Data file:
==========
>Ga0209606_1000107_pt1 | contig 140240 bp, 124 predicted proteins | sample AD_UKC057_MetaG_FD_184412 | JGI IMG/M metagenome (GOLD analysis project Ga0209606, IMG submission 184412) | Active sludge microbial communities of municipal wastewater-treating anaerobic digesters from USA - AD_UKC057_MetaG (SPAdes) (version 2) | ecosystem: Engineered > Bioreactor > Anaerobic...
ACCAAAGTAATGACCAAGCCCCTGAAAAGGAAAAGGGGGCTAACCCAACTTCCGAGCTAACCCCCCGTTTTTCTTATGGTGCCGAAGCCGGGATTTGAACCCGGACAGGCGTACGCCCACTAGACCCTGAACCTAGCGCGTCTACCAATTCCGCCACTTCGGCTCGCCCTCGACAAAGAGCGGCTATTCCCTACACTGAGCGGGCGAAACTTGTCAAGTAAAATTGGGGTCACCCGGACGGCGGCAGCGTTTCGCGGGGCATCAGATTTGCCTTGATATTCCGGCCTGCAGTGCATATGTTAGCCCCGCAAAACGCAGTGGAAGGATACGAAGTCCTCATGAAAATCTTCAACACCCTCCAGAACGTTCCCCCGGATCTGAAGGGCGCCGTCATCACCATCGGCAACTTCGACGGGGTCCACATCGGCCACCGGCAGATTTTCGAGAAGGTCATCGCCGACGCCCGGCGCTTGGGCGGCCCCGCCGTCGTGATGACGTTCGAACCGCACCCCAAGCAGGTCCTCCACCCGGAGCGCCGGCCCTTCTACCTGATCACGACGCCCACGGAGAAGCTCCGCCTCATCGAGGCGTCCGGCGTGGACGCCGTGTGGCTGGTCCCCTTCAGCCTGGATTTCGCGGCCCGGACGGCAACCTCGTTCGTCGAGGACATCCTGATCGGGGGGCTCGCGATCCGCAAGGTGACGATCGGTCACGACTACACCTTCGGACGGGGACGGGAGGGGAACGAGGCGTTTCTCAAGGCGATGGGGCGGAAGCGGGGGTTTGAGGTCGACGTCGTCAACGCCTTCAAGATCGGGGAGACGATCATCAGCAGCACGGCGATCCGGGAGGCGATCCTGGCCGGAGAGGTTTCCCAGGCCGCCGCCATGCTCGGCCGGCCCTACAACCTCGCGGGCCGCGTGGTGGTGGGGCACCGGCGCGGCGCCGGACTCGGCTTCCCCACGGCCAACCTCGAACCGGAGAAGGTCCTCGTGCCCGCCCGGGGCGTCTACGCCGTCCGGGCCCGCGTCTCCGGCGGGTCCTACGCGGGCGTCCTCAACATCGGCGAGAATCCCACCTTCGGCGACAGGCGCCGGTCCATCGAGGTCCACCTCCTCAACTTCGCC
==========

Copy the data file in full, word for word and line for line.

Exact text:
>Ga0209606_1000107_pt1 | contig 140240 bp, 124 predicted proteins | sample AD_UKC057_MetaG_FD_184412 | JGI IMG/M metagenome (GOLD analysis project Ga0209606, IMG submission 184412) | Active sludge microbial communities of municipal wastewater-treating anaerobic digesters from USA - AD_UKC057_MetaG (SPAdes) (version 2) | ecosystem: Engineered > Bioreactor > Anaerobic...
ACCAAAGTAATGACCAAGCCCCTGAAAAGGAAAAGGGGGCTAACCCAACTTCCGAGCTAACCCCCCGTTTTTCTTATGGTGCCGAAGCCGGGATTTGAACCCGGACAGGCGTACGCCCACTAGACCCTGAACCTAGCGCGTCTACCAATTCCGCCACTTCGGCTCGCCCTCGACAAAGAGCGGCTATTCCCTACACTGAGCGGGCGAAACTTGTCAAGTAAAATTGGGGTCACCCGGACGGCGGCAGCGTTTCGCGGGGCATCAGATTTGCCTTGATATTCCGGCCTGCAGTGCATATGTTAGCCCCGCAAAACGCAGTGGAAGGATACGAAGTCCTCATGAAAATCTTCAACACCCTCCAGAACGTTCCCCCGGATCTGAAGGGCGCCGTCATCACCATCGGCAACTTCGACGGGGTCCACATCGGCCACCGGCAGATTTTCGAGAAGGTCATCGCCGACGCCCGGCGCTTGGGCGGCCCCGCCGTCGTGATGACGTTCGAACCGCACCCCAAGCAGGTCCTCCACCCGGAGCGCCGGCCCTTCTACCTGATCACGACGCCCACGGAGAAGCTCCGCCTCATCGAGGCGTCCGGCGTGGACGCCGTGTGGCTGGTCCCCTTCAGCCTGGATTTCGCGGCCCGGACGGCAACCTCGTTCGTCGAGGACATCCTGATCGGGGGGCTCGCGATCCGCAAGGTGACGATCGGTCACGACTACACCTTCGGACGGGGACGGGAGGGGAACGAGGCGTTTCTCAAGGCGATGGGGCGGAAGCGGGGGTTTGAGGTCGACGTCGTCAACGCCTTCAAGATCGGGGAGACGATCATCAGCAGCACGGCGATCCGGGAGGCGATCCTGGCCGGAGAGGTTTCCCAGGCCGCCGCCATGCTCGGCCGGCCCTACAACCTCGCGGGCCGCGTGGTGGTGGGGCACCGGCGCGGCGCCGGACTCGGCTTCCCCACGGCCAACCTCGAACCGGAGAAGGTCCTCGTGCCCGCCCGGGGCGTCTACGCCGTCCGGGCCCGCGTCTCCGGCGGGTCCTACGCGGGCGTCCTCAACATCGGCGAGAATCCCACCTTCGGCGACAGGCGCCGGTCCATCGAGGTCCACCTCCTCAACTTCGCC